FDA Addresses Cyber-Security Risks in Connected Medical Devices

March 21, 2017 | Privacy, Data & Cyber Law

The “Internet of Things”  has pervaded every facet of our society thereby introducing unanticipated cyber risks into everyday life. Often overlooked and particularly disconcerting are the cyber risks inherent in connected medical devices. Nevertheless, caregivers and patients alike should be aware that any medical device that depends on interactive computer technology may be vulnerable to malicious interference with potentially dangerous consequences.

In one such case, the Food and Drug Administration (FDA) issued an alert to patients, caregivers, cardiologists, electrophysiologists, primary care physicians and others treating patients or using radio-frequency enabled St. Jude Medical implantable cardiac device and corresponding Merlin@home Transmitter.

See https://www.fda.gov/MedicalDevices/Safety/AlertsandNotices/ucm535843.htm.

The alert explained that many medical devices contain configurable, embedded computer systems that may be vulnerable to cyber-security intrusions and exploits. It further explains, “As medical devices become increasingly interconnected via the Internet, hospital networks, other medical devices, and smartphones, there is an increased risk of exploitation of cyber security vulnerabilities, some of which could effect how a medical device could operate.” In the case of the system discussed in the alert, the FDA identified the risk that unauthorized access to the cardiac implant system could result in false programming commands, leading to rapid battery depletion and/or administration of inappropriate pacing or shocks. The manufacturer had created a software patch that reduced the risk of cyber intrusion in the system, which would itself be delivered by connecting the system to the Internet as usual. Finally, the FDA conducted a risk assessment and concluded that the health benefits to a patient from continued use of the device outweighed the cyber security risks.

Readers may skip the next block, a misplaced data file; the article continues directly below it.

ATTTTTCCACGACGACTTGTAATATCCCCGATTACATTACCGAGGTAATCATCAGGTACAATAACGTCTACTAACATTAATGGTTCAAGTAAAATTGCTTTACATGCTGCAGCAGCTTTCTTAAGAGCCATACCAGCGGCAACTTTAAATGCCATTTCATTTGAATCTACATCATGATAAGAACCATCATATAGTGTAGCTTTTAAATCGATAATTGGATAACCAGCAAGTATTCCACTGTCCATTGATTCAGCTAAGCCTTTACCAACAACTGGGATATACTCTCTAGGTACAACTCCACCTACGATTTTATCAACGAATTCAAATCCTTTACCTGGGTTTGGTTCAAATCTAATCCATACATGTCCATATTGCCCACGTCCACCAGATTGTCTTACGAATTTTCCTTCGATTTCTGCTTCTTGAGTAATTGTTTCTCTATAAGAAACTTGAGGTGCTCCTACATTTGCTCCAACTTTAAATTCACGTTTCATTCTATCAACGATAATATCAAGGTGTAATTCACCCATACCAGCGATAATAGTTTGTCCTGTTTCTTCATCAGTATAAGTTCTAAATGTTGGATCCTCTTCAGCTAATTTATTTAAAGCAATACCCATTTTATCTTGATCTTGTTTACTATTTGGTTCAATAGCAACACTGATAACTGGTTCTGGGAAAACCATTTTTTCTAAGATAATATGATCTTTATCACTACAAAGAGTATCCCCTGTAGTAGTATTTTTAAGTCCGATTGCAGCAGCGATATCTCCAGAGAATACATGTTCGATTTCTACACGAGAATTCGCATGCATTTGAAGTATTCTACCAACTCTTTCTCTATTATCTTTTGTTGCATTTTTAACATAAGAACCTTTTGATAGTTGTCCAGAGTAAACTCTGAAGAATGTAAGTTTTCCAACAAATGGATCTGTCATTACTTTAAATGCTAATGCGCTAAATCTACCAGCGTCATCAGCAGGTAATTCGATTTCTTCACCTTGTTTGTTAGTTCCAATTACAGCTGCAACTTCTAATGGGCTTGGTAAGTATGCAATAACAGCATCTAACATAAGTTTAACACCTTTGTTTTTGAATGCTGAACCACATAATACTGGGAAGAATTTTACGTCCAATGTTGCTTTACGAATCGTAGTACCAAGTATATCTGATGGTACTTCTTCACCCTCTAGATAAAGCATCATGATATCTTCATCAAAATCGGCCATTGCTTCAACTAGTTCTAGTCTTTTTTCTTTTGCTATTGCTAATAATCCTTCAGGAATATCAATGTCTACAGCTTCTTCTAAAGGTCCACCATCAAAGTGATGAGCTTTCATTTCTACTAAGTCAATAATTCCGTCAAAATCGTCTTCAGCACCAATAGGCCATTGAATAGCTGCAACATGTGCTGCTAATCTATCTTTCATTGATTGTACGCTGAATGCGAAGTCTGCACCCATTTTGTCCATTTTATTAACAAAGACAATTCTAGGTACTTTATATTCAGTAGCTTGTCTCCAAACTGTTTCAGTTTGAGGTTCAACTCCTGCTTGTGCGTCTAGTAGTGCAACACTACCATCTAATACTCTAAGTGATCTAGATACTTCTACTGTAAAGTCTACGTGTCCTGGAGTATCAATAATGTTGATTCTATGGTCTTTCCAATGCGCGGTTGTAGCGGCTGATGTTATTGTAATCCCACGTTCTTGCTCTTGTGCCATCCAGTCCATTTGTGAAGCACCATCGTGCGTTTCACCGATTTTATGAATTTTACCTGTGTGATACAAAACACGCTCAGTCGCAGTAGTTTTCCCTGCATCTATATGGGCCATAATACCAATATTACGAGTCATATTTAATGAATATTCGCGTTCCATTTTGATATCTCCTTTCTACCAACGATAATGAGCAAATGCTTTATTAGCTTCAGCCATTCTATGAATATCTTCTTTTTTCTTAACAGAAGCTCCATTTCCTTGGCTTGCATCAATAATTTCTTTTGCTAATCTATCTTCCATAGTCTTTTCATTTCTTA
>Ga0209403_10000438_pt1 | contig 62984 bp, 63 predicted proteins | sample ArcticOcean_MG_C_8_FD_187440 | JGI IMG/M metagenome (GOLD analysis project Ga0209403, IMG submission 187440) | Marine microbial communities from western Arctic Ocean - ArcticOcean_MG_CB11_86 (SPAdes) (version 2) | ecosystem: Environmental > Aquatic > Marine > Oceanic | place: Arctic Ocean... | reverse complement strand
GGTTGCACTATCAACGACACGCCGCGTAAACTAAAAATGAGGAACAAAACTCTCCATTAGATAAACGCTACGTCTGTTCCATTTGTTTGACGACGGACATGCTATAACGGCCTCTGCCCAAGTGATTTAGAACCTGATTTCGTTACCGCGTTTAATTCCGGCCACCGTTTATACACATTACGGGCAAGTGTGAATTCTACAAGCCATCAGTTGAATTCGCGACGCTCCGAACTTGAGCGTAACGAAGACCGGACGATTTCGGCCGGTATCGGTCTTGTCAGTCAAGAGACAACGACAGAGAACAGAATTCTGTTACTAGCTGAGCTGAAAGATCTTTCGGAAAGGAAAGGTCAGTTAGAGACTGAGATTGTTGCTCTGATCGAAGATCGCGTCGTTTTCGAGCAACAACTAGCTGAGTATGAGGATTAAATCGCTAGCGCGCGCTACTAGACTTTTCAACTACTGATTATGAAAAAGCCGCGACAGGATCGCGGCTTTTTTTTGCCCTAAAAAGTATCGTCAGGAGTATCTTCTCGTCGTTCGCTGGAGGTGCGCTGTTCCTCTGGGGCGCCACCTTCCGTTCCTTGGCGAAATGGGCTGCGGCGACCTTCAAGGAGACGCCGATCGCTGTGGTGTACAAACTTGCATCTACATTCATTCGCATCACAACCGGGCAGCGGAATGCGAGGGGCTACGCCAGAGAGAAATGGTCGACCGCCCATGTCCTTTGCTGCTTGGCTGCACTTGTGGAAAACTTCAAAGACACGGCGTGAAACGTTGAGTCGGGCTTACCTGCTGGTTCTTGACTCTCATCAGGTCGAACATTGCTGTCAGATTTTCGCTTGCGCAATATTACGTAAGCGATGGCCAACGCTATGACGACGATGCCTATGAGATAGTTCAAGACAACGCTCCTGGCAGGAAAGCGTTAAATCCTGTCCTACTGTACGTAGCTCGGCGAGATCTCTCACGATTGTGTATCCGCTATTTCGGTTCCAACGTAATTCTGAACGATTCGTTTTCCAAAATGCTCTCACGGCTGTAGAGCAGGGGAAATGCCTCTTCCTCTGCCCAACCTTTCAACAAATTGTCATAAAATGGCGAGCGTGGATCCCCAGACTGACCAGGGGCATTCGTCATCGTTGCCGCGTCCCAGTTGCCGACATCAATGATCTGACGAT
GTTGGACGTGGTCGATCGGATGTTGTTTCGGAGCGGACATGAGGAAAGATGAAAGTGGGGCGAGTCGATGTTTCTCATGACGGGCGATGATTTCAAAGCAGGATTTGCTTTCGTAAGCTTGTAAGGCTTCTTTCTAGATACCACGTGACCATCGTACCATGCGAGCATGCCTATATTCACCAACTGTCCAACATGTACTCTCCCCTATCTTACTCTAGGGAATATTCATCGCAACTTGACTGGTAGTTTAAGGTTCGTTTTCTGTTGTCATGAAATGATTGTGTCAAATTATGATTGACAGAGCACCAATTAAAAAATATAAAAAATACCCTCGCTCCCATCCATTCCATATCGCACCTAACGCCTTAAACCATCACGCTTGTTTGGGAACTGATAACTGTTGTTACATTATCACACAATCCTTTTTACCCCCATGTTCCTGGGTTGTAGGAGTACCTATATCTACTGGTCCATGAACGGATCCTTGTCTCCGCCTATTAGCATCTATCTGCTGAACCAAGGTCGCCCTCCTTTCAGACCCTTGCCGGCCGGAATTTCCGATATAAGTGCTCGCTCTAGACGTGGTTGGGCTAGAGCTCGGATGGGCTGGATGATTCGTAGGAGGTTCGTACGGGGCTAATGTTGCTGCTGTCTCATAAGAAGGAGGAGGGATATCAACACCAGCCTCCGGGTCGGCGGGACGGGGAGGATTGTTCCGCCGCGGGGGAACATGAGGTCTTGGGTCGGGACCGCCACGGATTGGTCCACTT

The FDA noted that it takes the continued cyber-security risk of medical devices very seriously. On March 3, 2017, the FDA posted a discussion of the considerations regarding post-market cyber risks and the various steps that the FDA has undertaken in regard to those risks:

https://www.fda.gov/MedicalDevices/DigitalHealth/ucm373213.htm

This follows the FDA’s Guidance issued December  2016 , after a one-year comment period: https://www.fda.gov/ucm/groups/fdagov-public/@fdagov-meddev-gen/documents/document/ucm482022.pdf. The Guidance primarily focused on post-distribution cyber risks, but emphasized that all stakeholders need to consider cyber security throughout a product’s life cycle. Accordingly, whether you are patient user of a device, a medical provider or facility or device manufacturer or distributor, it is important to keep abreast of the cyber risks of specific devices as well as continue to engage in good “cyber hygiene” so that connected devices, just like the rest of your network, will be less susceptible to intrusion.

 

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